Photo by Catherine Calabria
Article by Sylvia Van Boskirk, Rookery Intern
Even though this has been an unusual year for humans, it was business as usual for the birds! Our rookery was alive with activity throughout the spring and summer as the birds returned to court and breed. By May, the whole park was crawling with curious juveniles. Once again, some birds chose to nest in areas outside of the swamp, exploring the lagoon and conservation center.
max nest count 2007-2020
The Snowy Egrets were the most prolific birds this year, producing a maximum of 202 chicks! However, the threatened species of concern also had a pretty good year. The Rookery is an important hub for the Wood Stork and Roseate Spoonbill, so we were glad to see a large population of both species this year! The Wood Storks had their best year yet, with a maximum number of 106 nests. The Spoonbills continued to do well, with 59 nests. We caught and tagged five spoonbill chicks this year, and four of those were fitted with a radio tag so we can collect movement data. Little Blue Herons, another Florida imperiled species, produced 47 nests.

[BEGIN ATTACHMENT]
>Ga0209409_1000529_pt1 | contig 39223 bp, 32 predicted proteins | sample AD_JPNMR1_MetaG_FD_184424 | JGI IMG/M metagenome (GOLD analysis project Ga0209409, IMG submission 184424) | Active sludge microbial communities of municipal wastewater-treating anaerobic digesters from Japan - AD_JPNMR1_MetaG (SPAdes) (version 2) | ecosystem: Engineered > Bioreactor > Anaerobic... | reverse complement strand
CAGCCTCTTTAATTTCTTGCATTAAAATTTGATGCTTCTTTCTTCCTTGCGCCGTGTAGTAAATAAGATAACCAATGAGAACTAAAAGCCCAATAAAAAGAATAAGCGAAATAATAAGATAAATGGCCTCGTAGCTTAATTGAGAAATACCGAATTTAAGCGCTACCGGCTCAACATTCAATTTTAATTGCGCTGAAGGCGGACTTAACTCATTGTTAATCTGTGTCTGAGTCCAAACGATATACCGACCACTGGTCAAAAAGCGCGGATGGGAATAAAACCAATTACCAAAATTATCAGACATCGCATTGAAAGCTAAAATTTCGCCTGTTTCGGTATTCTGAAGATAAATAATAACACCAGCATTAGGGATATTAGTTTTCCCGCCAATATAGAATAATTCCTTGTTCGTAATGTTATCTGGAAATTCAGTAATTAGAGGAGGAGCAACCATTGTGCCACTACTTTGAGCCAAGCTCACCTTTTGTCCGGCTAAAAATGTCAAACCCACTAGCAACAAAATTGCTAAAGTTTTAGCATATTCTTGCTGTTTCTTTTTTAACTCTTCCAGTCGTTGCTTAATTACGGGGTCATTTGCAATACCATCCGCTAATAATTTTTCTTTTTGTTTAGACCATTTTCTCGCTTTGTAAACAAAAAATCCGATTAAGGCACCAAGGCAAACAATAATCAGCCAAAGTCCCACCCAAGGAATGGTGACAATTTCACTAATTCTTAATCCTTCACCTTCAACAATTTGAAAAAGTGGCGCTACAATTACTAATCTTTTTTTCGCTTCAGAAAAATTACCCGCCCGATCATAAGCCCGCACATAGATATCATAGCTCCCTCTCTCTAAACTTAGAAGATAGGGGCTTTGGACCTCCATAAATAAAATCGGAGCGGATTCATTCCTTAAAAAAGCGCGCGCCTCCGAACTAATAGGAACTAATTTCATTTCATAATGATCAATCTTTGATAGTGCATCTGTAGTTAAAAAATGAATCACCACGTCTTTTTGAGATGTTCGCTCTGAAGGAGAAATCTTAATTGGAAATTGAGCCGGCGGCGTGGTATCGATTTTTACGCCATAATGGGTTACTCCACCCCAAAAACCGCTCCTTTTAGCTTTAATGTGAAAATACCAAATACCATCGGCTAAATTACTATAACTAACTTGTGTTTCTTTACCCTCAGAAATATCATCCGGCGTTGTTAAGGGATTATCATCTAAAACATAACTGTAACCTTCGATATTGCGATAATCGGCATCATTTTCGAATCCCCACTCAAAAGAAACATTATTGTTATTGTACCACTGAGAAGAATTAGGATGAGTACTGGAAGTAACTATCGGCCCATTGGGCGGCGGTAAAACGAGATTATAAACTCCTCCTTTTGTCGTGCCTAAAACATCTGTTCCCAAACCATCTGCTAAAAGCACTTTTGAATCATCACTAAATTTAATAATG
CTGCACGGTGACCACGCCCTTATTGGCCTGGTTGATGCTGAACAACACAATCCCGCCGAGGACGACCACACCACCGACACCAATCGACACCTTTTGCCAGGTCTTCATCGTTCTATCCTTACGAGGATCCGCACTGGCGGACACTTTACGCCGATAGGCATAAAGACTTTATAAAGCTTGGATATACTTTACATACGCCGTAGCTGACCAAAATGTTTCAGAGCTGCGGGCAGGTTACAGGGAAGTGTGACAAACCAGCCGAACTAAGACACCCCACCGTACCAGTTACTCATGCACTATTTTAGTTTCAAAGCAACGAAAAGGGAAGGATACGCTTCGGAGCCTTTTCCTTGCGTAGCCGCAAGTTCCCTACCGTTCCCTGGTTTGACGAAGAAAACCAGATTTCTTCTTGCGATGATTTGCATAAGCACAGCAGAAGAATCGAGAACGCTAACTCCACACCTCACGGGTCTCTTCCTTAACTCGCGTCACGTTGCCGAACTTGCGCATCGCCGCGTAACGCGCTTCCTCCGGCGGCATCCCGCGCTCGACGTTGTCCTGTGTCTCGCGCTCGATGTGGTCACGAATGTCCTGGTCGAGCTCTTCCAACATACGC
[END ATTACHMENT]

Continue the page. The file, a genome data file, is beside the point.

Photo by Nina Wood
In addition to the usual species, there was one nest that stood out. This nest belonged to a White Ibis! This is a first for the Rookery, and we were glad to see that nest produce two adorable ibis chicks. They are about a month old now and can be seen wandering around the Rookery during the day.
Photo by Wendy Beyda
It was a real treat to get to see the growth of the rookery this summer, and it makes me very happy to see juveniles of many species leaving the nest and getting to know their habitat! Hopefully next year will be an even more prosperous year for our beloved birds.